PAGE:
It was after 11:00 pm (Beijing time) on August 15th, 2008, and my 13-week pregnant wife was slouched in her chair, suffering from hunger pangs (as we hadn’t eaten since before 6 pm) and hiding her face from embarrassment. We had been at the track for over 4 hours. I was on my feet, screaming at the top of my lungs, “GO SHALANE!”, “GO SHALANE!” like an iPod stuck on repeat. There were other Americans in our section, but for the most part, we were surrounded by Chinese fans.
No one, Asian, American, or otherwise, knew what or why I was screaming, and I didn’t care. The track was crowded with 31 female athletes, many of whom had already been lapped by the leaders. If you weren’t following closely, you had no idea who was leading and who was getting lapped. You would have no idea that Shalane Flanagan, US distance star, had been gapped significantly by the leaders but was slowly picking her way back through the field. She had been written off before the event, not only because her personal best didn’t match up with the favorites, but also because she suffered from a stomach flu or food poisoning in the week before the event that left her weak and tired.
Early in the race, the leaders surged, and she wisely let them go because the pace was suicidal. At that point, she could have given up, resigned to match the expectations of American media who would say that a top 10 finish would be a solid result, a “moral victory.” But, she didn’t. She fought. She picked off 11th place, then 10th, then 9th , and 8th, and 7th, and 6th, and then 5th… and my screams grew louder with each pass. She needed one more pass to medal, to do the unthinkable. She would make the final pass into 3rd place just before the final lap and then power to the finish, where she raised 3 fingers in the air, not in celebration but with the question, “3rd, did I get 3rd?” while desperately looking for confirmation from her husband in the stands.
She had just won an Olympic Bronze, only the 2nd medal by an American woman in that event ever, and she didn’t even know it for sure. She was just fighting, fighting for every place, and she did it! She did it during the fastest Olympic Women’s 10K final ever… a final that would take an American Record performance from Shalane to make top 3. My screaming turned to more screaming and jumping up and down and more screaming and jumping, while the Americans in the stands around me looked at each other, confused, wondering what in the world had gotten me so excited. In the midst of my excitement and with water welling up in my eyes, that is when I realized it…
Track and field has a problem, a big one. Ironically, in a day where running participation is arguably at its all-time highest, no one cares about the professionals who are running circles around the track, except for maybe 2 weeks every 4 years between the lighting and extinguishing of the Olympic Torch. No. One. Cares.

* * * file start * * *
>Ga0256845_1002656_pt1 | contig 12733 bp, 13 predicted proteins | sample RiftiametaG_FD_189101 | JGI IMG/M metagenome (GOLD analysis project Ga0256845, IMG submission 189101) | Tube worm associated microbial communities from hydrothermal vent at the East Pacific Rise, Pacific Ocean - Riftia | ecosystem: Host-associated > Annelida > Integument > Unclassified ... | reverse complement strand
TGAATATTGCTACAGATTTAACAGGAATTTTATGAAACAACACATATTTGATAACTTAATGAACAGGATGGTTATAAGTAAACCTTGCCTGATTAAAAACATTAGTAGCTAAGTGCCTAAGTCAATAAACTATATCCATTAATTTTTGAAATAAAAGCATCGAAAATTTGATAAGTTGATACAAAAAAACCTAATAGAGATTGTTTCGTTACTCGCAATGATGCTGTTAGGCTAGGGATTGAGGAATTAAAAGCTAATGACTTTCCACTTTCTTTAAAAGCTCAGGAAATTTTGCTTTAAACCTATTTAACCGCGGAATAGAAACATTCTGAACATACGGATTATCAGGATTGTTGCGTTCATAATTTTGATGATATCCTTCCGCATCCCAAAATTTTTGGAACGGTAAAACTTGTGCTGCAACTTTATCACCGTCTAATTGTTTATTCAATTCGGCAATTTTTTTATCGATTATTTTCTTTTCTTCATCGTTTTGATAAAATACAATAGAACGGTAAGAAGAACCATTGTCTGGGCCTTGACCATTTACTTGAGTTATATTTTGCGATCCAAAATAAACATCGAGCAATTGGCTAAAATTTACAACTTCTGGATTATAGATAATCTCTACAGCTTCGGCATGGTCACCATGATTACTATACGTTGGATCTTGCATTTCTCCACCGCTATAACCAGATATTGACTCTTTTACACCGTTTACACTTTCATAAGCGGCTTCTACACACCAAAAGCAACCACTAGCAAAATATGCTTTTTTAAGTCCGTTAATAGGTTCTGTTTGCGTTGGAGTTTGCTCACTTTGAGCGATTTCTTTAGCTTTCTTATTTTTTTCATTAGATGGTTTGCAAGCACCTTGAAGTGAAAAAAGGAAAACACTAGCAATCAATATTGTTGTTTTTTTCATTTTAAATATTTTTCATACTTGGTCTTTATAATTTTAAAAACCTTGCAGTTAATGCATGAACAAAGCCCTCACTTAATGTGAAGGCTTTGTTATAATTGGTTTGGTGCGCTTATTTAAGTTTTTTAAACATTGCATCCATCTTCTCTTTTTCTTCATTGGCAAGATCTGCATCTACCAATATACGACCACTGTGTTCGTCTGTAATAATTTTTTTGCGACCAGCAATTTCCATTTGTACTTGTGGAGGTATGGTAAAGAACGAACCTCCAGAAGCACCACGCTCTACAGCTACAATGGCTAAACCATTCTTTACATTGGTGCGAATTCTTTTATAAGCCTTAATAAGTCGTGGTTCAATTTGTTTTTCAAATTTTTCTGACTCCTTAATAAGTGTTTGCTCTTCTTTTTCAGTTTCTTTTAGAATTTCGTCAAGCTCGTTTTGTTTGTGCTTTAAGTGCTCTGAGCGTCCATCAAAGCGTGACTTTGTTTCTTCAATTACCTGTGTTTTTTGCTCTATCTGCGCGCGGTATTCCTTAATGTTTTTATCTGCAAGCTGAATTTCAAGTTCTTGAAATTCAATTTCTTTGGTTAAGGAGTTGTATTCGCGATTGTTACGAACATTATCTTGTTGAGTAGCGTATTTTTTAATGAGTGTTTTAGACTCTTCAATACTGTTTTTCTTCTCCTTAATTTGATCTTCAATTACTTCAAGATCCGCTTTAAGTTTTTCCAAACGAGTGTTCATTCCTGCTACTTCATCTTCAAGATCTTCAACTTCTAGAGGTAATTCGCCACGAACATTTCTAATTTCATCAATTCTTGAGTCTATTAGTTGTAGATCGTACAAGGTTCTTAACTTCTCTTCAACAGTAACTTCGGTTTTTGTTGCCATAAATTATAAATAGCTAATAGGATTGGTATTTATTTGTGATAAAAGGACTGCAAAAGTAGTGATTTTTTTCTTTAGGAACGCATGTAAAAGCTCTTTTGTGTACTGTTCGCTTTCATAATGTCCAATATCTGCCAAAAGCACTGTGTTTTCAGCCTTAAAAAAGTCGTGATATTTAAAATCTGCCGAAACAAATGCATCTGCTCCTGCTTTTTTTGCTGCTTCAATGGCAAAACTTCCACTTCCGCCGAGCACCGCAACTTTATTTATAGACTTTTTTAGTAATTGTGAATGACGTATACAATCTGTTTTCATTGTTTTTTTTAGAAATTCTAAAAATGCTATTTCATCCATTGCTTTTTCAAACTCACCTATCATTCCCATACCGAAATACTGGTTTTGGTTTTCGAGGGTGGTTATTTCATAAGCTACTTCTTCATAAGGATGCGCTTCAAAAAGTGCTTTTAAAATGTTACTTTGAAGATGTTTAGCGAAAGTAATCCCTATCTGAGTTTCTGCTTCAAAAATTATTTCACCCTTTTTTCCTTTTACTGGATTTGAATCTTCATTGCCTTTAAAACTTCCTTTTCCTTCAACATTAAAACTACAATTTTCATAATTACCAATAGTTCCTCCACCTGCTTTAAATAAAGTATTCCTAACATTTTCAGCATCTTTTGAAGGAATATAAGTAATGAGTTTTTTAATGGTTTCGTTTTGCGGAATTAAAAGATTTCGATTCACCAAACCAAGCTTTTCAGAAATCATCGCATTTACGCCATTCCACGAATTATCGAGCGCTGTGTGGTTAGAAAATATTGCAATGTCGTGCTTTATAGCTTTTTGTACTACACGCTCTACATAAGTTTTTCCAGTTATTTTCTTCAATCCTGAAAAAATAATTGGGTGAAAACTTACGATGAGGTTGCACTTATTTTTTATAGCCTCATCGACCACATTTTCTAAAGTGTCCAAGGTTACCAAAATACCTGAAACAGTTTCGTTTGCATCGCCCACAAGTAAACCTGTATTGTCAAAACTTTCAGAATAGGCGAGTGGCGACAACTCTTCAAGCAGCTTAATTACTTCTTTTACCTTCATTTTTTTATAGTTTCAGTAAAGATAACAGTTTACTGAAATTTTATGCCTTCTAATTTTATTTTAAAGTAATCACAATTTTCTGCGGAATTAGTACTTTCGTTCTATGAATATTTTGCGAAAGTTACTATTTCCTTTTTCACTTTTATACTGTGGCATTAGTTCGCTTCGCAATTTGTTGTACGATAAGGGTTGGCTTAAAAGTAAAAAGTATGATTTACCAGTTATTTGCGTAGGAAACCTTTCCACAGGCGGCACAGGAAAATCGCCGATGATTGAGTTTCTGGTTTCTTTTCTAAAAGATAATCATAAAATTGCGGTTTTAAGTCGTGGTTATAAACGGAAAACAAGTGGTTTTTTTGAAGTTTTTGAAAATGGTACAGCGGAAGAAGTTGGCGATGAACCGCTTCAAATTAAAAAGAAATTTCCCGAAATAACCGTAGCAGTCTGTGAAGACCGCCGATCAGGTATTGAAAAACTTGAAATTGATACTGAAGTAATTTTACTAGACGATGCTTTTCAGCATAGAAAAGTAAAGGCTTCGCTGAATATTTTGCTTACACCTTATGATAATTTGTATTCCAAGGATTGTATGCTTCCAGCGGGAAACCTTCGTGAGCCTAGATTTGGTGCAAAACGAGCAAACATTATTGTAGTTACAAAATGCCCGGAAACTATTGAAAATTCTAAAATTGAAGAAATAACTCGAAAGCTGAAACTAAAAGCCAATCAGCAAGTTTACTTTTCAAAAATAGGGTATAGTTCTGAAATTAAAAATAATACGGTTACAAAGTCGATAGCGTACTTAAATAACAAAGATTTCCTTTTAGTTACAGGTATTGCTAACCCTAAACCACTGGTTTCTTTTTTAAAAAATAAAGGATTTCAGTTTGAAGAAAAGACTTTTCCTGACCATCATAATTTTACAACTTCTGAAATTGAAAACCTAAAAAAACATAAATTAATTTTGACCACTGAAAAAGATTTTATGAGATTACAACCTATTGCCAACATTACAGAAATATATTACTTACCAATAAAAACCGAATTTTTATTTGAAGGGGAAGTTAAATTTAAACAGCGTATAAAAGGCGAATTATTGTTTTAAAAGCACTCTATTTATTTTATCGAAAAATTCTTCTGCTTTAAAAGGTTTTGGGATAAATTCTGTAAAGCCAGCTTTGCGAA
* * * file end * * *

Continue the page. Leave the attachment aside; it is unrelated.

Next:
And, it is hard to say why. Some would argue that years of doping issues (steroids, EPO and otherwise) put a sour taste in our mouths, making us question every performance. Others might say that we have trouble relating to the skinny distance kids on the track who can run times that we could never relate to. Or, maybe it is that years of East African dominance have left us hopeless, tired of waiting for an American to legitimately compete. Or, quite simply, maybe Track and Field, and specifically the distance events, simply sucks at marketing itself.
As someone who follows the sport daily, it’s sad because the sport is so pure – no judges, referees, or scoring systems, just the clock – and, it’s so rich with stories of inspiration that we can all relate to and draw motivation from. Track and Field provides the perfect crucible to test, experience, and prove the power of the human condition, to see what happens when extremely hard work meets talent and pressure and pain.
On June 22st (this Friday), the Track and Field Olympic Trials begins in Eugene, Oregon (http://tracktown12.gotracktownusa.com/). For 8 days, America’s best T&F athletes will endure one the most democratic selection processes in all of sports to see who will wear the Team USA jersey and represent our country under the Olympic lights in London. Place and time is all that matters, and anyone, anyone in the field has a chance from the highest-paid sponsored athlete to the athlete running without a logo who works 30-40 hours per week, on top of his/her training, just to survive.
During the Trials, I will attempt to preview the key distance events, so that you can watch and relate to the sport in new ways. My hope is that my passion shines through and brings you context and stories that allow you to follow the events more closely, enjoy the sport on new levels, and maybe, just maybe inspire your running too.
Check back tomorrow for my preview of the 10,000m.